Drifting Japan Tsunami Debris: NOAA Models Where It May Have Been and Where It May Be Now (NOS's Response and Restoration Blog)
Marine Debris — Diving Deeper audio podcast
Ongoing efforts to update and refine computer models with wind speed and ocean current data is leading to a better understanding of how fast tsunami-generated debris may travel across the Pacific. Visit NOAA's Marine Debris Program for the latest information and modeling maps.
Audio Podcast: The powerful Japanese earthquake and resulting tsunami in March, 2011, washed untold tons of marine debris into the Pacific Ocean. Carey Morishige, Pacific Islands Regional Coordinator for the NOAA Marine Debris Program, explains where this debris may be, where it's heading, what's being done about it, and what you can do to help.
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Debris from the tsunami that devastated Japan in March 2011 could continue washing ashore in the United States for many years, according to predictions by NOAA scientists. However, they warn there is still a large amount of uncertainty over exactly what is still floating, where it's located, where it will go, and when it will arrive. Responders now have a challenging, if not impossible situation on their hands: How do you deal with debris that could now impact U.S. shores, but is difficult to find?
To learn more about the tsunami debris, NOAA researchers have been working with federal and state partners to collect data, assess the debris, and reduce possible impacts to natural resources and coastal communities.
NOAA and its partners have also drafted interagency response plans to address the wide-range of potential scenarios and threats posed by the debris. In December 2012, the Government of Japan generously provided the United States, through NOAA, $5 million to support response and removal efforts.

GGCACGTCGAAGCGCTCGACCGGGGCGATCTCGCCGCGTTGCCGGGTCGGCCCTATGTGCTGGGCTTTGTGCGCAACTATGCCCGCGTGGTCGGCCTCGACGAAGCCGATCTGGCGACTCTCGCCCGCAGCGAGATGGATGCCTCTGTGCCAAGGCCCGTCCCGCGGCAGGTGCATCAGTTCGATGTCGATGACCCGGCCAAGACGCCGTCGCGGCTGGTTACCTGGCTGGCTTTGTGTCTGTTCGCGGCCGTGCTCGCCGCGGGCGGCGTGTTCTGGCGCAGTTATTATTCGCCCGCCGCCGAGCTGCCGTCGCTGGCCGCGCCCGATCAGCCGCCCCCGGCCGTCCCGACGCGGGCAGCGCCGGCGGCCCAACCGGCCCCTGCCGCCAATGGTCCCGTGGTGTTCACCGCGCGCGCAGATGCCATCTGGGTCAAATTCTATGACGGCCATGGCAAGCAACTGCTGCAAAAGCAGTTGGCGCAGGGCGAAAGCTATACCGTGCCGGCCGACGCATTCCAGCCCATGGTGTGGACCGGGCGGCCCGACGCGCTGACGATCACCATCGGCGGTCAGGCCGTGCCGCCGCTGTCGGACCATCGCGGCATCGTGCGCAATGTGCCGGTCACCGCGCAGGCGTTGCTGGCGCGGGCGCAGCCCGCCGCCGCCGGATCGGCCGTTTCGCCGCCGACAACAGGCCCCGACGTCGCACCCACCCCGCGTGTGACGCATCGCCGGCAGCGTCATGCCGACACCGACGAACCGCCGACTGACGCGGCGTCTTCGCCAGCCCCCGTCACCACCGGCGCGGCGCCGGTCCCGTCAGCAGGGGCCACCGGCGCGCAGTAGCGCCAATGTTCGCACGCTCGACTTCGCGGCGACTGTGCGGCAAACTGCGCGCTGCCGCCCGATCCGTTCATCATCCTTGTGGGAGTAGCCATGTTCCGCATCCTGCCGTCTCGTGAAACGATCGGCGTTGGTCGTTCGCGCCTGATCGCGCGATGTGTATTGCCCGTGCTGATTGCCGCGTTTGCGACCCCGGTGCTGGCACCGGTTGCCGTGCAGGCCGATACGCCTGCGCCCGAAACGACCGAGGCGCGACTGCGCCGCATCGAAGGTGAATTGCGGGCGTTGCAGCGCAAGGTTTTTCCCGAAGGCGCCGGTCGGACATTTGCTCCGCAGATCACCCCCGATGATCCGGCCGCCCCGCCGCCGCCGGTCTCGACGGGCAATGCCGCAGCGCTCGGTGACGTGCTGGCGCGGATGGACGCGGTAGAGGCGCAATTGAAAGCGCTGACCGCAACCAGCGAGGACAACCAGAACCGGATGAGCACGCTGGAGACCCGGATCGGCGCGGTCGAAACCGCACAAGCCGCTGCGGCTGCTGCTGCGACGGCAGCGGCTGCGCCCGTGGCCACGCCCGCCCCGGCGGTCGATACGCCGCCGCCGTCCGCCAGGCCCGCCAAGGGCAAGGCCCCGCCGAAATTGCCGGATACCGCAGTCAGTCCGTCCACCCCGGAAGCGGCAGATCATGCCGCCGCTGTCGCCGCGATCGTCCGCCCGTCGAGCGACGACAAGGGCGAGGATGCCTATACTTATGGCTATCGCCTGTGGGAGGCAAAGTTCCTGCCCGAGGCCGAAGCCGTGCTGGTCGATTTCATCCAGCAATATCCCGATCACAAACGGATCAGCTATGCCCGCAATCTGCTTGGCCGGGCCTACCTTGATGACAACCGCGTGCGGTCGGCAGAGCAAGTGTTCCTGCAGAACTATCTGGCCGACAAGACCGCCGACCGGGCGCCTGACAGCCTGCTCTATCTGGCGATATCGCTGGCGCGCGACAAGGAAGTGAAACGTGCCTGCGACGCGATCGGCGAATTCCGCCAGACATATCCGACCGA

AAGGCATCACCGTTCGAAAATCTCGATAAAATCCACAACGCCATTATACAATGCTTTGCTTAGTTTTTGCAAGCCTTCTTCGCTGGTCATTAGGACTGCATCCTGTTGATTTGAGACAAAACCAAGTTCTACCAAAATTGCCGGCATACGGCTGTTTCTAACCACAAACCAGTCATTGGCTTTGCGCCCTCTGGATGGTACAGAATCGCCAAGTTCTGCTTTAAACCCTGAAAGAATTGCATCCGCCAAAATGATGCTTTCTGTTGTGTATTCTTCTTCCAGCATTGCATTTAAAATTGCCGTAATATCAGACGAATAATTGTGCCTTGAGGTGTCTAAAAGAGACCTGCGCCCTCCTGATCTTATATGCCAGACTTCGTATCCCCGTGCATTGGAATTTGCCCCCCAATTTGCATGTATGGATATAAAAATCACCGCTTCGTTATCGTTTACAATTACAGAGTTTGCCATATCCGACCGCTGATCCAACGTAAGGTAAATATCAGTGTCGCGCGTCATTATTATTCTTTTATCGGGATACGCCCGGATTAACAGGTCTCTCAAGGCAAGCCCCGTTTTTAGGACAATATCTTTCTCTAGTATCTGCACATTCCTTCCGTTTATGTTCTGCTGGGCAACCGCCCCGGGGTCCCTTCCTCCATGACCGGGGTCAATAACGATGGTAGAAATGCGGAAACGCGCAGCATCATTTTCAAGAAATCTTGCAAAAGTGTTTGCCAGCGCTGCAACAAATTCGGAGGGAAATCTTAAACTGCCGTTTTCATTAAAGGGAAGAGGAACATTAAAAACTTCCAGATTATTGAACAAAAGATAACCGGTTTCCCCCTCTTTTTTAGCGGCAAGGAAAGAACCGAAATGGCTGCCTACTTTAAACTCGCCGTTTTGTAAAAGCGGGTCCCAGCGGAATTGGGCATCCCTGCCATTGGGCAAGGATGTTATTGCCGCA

“We’re preparing for the best and worst case scenarios—and everything in between,” says Nancy Wallace, director for the NOAA Marine Debris Program.
As the tsunami surge receded, it washed much of what was in the coastal inundation zone into the ocean. Boats, pieces of smashed buildings, appliances, and plastic, metal, and rubber objects of all shapes and sizes washed into the water—either sinking near the shore or floating out to sea. The refuse formed large debris fields captured by satellite imagery and aerial photos of the coastal waters.
The Japanese government estimated that the tsunami swept 5 million tons of rubble into the ocean, and that 70 percent sank immediately. There is no clear understanding of exactly how much debris remains afloat today.
The debris fields seen immediately after the disaster no longer exist. Winds and ocean currents scattered items in the massive North Pacific Ocean to the point where debris is no longer visible from low-resolution satellite.
NOAA is coordinating interagency reporting and monitoring efforts that provide critical information on the location of the marine debris generated by the tsunami. Ships and beach-goers can report significant debris sightings to DisasterDebris@noaa.gov.
To date, NOAA has received hundreds of debris reports, which are mapped for the public. Several of these items have been definitively traced back to the tsunami, typically by registration number or some other unique marking. However, marine debris is an everyday problem and not all debris found is from Japan.
Computer models run by NOAA show some fast-moving debris, such as foam, washed ashore on U.S. coastlines in winter 2011-2012. Debris continued arriving throughout 2012, and models show it could continue for many years as it travels through the Pacific Ocean. Debris may also get caught in existing “garbage patches” and never make landfall.
Researchers caution that models are only predictions based on location of debris when it went into the water, combined with historical ocean currents and wind speeds.
Conditions in the ocean constantly change, and items can sink, break down, and disperse across a huge area. Because it is not known what remains in the water column nor where, scientists can’t determine with certainty if any debris will wash ashore.
Marine debris typically has far-reaching impacts, but they are sometimes made worse by natural disasters. Heavy objects could wash ashore in sensitive areas, damage natural resources or habitats, or interfere with navigation. In some cases, marine species attached to structures immersed in seawater, like docks and buoys, can hitch a ride across entire oceans and become invasive in new habitats. Responders have included guidance in regional marine debris plans for mitigating some of these threats.
Many efforts are underway within federal agencies to respond to the debris. NOAA is collecting at-sea observation data from aircraft, satellite, and vessels. Officials are also modeling the debris movement, conducting outreach to communities, and monitoring baseline debris accumulations.
For the latest information, visit www.marinedebris.noaa.gov/tsunamidebris.